Home Internet CMU researchers show potential of privacy-preserving activity tracking using radar – TechCrunch

CMU researchers show potential of privacy-preserving activity tracking using radar – TechCrunch

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Imagine if you could settle/rekindle domestic arguments by asking your smart speaker when the room last got cleaned or whether the bins already got taken out?

Or — for an altogether healthier use-case — what if you could ask your speaker to keep count of reps as you do squats and bench presses? Or switch into full-on ‘personal trainer’ mode — barking orders to peddle faster as you spin cycles on a dusty old exercise bike (who needs a Peloton!).

And what if the speaker was smart enough to just know you’re eating dinner and took care of slipping on a bit of mood music?

Imagine if all those activity tracking smarts were on tap without any connected cameras plugging inside your home.

“We show how this cross-domain translation can be successful through a series of experimental results,” they write. “Overall, we believe our approach is an important stepping stone towards significantly reducing the burden of training such as human sensing systems, and could help bootstrap uses in human-computer interaction.”

Detection does require special sensing hardware, of course. But things are already moving on that front: Google has been dipping its toe in already, via project Soli — adding a radar sensor to the Pixel 4, for example.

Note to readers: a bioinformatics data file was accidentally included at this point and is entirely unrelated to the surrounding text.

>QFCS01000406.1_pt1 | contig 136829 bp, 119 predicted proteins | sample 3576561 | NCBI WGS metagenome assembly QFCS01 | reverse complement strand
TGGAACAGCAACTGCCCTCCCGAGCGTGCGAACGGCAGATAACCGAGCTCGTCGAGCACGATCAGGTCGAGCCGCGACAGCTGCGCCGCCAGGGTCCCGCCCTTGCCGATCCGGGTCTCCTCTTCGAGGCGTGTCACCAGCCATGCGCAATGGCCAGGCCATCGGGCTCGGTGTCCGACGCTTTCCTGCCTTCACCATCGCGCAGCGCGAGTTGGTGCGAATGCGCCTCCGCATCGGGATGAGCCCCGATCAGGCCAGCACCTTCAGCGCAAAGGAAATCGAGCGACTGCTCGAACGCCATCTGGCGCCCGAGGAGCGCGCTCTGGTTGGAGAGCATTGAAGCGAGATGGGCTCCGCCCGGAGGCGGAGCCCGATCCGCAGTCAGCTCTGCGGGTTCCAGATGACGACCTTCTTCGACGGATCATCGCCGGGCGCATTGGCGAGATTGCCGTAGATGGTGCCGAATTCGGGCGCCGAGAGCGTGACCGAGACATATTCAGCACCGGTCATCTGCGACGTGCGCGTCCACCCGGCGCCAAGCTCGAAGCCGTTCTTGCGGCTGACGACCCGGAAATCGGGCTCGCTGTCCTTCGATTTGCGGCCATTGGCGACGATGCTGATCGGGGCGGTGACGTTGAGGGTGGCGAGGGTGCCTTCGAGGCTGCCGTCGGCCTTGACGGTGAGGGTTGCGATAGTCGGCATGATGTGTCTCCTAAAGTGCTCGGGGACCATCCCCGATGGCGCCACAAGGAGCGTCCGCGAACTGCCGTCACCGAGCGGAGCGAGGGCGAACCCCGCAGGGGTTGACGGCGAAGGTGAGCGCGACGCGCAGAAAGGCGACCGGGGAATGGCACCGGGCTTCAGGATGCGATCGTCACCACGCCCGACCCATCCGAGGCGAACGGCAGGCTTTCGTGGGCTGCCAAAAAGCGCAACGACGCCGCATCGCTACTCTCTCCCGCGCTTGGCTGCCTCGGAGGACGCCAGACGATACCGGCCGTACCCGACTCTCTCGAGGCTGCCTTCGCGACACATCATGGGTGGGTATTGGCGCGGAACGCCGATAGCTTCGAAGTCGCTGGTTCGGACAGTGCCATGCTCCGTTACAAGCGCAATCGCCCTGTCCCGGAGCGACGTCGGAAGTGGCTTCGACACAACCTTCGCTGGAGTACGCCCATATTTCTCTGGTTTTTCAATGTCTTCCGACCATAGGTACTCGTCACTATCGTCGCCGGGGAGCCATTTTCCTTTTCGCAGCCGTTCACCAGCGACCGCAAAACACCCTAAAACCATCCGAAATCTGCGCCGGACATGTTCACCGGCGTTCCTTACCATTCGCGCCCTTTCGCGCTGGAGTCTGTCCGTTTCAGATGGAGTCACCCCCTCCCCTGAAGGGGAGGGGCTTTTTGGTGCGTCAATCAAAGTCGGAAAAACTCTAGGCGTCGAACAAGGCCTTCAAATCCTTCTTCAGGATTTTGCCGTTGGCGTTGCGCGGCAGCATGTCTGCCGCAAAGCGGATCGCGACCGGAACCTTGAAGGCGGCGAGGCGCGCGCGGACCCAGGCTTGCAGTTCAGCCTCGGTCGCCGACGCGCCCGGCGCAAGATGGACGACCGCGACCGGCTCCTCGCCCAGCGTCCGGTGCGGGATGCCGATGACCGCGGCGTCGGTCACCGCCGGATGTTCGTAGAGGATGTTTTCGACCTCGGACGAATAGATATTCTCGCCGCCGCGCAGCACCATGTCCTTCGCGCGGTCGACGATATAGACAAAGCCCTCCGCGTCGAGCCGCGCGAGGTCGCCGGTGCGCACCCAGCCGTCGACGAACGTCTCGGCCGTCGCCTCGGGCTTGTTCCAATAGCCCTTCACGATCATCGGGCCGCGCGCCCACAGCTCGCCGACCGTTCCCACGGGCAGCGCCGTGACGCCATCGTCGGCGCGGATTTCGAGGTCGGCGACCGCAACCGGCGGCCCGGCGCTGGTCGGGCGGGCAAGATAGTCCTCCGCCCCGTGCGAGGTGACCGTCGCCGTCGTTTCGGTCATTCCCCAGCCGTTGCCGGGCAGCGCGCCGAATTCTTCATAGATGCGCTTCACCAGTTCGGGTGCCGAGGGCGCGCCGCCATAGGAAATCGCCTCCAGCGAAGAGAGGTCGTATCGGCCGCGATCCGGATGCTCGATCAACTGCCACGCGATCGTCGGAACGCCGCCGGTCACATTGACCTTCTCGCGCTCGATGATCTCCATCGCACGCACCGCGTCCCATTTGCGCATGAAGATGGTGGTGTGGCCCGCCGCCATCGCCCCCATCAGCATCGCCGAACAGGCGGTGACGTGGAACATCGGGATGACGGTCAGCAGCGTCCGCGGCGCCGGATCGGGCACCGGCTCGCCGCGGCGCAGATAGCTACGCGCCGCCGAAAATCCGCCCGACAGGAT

Google’s Nest Hub also integrates the same radar sensors to track sleep quality.

“One of the reasons we haven’t seen more adoption of radar sensors in phones is a lack of compelling use cases (sort of a chicken and egg problem),” Harris tells TechCrunch. “Our research into radar-based activity detection helps to open more applications (e.g., smarter Siris, who know when you are eating, or making dinner, or cleaning, or working out, etc.).”

Asked whether he sees more significant potential in mobile or fixed applications, Harris reckons there are interesting use-cases for both.

“I see use cases in both mobile and nonmobile,” he says. “Returning to the Nest Hub… the sensor is already in the room, so why not use that to bootstrap more advanced functionality in a Google smart speaker (like rep counting your exercises).

“There are a bunch of radar sensors already used in building to detect occupancy (but now they can detect the last time the room was cleaned, for example).”

“Overall, the cost of these sensors is going to drop to a few dollars very soon (some on eBay are already around $1), so you can include them in everything,” he adds. “And as Google is showing with a product that goes in your bedroom, the threat of a ‘surveillance society’ is much less worry-some than with camera sensors.”.

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